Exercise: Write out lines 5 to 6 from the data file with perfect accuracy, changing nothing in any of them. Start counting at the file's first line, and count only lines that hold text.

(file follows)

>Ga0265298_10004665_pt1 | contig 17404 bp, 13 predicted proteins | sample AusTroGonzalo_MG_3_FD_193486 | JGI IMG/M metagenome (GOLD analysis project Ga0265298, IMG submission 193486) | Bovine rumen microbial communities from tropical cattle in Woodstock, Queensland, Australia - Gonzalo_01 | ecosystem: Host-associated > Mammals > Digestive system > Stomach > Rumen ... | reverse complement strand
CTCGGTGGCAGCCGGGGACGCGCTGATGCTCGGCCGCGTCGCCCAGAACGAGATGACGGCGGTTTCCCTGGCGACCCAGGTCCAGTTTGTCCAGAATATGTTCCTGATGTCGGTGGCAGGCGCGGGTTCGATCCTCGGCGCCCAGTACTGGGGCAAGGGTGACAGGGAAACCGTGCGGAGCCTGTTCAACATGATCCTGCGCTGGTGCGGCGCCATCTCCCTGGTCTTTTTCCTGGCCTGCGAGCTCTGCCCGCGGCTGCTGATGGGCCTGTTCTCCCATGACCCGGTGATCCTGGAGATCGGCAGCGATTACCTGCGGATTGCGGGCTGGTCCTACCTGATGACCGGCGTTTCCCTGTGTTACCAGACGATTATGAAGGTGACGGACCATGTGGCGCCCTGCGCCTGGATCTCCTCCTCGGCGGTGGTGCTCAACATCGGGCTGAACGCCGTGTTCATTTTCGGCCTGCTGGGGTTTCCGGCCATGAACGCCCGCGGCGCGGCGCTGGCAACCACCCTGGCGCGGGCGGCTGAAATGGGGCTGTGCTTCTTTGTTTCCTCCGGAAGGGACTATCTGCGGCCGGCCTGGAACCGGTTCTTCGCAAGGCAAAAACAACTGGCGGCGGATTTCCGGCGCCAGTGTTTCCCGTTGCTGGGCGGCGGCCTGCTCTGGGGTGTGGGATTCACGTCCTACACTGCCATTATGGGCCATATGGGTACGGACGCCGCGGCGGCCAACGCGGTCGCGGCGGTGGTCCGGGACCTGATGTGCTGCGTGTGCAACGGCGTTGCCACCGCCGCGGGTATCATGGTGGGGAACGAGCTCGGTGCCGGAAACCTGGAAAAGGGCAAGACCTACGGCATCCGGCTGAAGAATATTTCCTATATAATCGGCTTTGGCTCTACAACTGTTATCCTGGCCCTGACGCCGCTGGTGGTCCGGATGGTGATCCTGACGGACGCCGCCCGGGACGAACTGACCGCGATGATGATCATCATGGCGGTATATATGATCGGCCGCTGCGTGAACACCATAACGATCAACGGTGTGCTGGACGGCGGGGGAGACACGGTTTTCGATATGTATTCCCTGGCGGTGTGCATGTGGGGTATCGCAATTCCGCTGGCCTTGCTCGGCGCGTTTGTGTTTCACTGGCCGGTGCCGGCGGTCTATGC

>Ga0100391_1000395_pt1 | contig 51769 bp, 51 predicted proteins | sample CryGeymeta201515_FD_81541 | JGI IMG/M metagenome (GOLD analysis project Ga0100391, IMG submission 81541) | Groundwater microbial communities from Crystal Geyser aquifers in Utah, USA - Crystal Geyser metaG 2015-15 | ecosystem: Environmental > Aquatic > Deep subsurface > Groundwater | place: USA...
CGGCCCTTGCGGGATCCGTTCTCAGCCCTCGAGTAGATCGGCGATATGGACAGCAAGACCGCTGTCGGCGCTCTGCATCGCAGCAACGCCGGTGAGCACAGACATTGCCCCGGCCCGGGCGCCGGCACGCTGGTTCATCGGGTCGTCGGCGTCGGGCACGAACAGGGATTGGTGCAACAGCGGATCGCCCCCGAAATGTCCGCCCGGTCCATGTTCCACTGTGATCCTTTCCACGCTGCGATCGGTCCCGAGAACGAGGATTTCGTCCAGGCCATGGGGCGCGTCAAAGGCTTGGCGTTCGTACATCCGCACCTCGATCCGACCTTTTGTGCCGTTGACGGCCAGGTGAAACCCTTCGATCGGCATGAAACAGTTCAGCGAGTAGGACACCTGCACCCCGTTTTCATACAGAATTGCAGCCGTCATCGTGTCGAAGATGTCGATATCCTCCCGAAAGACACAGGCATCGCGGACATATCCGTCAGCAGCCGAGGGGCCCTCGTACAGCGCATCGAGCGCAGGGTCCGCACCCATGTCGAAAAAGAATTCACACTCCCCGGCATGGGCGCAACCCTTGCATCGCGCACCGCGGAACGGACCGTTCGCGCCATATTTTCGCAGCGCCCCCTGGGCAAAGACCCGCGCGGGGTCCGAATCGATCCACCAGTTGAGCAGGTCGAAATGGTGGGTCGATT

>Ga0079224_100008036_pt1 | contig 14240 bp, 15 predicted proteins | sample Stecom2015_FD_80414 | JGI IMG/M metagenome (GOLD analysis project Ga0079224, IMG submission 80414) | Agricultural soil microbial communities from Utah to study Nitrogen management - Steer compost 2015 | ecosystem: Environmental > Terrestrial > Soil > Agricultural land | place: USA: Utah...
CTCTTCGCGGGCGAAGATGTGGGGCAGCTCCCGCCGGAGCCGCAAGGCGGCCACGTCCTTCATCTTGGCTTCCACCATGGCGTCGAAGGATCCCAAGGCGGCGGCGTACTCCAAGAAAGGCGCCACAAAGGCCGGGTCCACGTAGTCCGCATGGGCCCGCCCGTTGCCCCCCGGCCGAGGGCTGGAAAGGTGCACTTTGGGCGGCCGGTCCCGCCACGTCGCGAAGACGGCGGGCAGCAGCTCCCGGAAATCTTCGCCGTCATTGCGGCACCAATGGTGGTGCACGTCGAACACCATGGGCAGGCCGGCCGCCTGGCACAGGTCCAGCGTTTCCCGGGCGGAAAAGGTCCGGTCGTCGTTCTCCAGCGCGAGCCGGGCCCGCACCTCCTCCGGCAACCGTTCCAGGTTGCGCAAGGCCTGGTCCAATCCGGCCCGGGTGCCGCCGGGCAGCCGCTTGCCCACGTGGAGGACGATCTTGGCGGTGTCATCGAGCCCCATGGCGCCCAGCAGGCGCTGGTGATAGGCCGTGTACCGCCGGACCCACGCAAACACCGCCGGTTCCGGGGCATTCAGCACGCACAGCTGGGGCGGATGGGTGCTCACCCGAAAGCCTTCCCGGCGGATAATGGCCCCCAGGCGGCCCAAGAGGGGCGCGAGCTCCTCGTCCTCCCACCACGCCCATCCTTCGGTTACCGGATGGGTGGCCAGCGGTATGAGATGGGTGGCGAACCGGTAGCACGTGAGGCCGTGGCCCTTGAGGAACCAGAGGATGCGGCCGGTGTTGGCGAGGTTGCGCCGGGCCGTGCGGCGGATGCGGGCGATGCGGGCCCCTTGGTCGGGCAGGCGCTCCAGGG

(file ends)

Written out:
>Ga0079224_100008036_pt1 | contig 14240 bp, 15 predicted proteins | sample Stecom2015_FD_80414 | JGI IMG/M metagenome (GOLD analysis project Ga0079224, IMG submission 80414) | Agricultural soil microbial communities from Utah to study Nitrogen management - Steer compost 2015 | ecosystem: Environmental > Terrestrial > Soil > Agricultural land | place: USA: Utah...
CTCTTCGCGGGCGAAGATGTGGGGCAGCTCCCGCCGGAGCCGCAAGGCGGCCACGTCCTTCATCTTGGCTTCCACCATGGCGTCGAAGGATCCCAAGGCGGCGGCGTACTCCAAGAAAGGCGCCACAAAGGCCGGGTCCACGTAGTCCGCATGGGCCCGCCCGTTGCCCCCCGGCCGAGGGCTGGAAAGGTGCACTTTGGGCGGCCGGTCCCGCCACGTCGCGAAGACGGCGGGCAGCAGCTCCCGGAAATCTTCGCCGTCATTGCGGCACCAATGGTGGTGCACGTCGAACACCATGGGCAGGCCGGCCGCCTGGCACAGGTCCAGCGTTTCCCGGGCGGAAAAGGTCCGGTCGTCGTTCTCCAGCGCGAGCCGGGCCCGCACCTCCTCCGGCAACCGTTCCAGGTTGCGCAAGGCCTGGTCCAATCCGGCCCGGGTGCCGCCGGGCAGCCGCTTGCCCACGTGGAGGACGATCTTGGCGGTGTCATCGAGCCCCATGGCGCCCAGCAGGCGCTGGTGATAGGCCGTGTACCGCCGGACCCACGCAAACACCGCCGGTTCCGGGGCATTCAGCACGCACAGCTGGGGCGGATGGGTGCTCACCCGAAAGCCTTCCCGGCGGATAATGGCCCCCAGGCGGCCCAAGAGGGGCGCGAGCTCCTCGTCCTCCCACCACGCCCATCCTTCGGTTACCGGATGGGTGGCCAGCGGTATGAGATGGGTGGCGAACCGGTAGCACGTGAGGCCGTGGCCCTTGAGGAACCAGAGGATGCGGCCGGTGTTGGCGAGGTTGCGCCGGGCCGTGCGGCGGATGCGGGCGATGCGGGCCCCTTGGTCGGGCAGGCGCTCCAGGG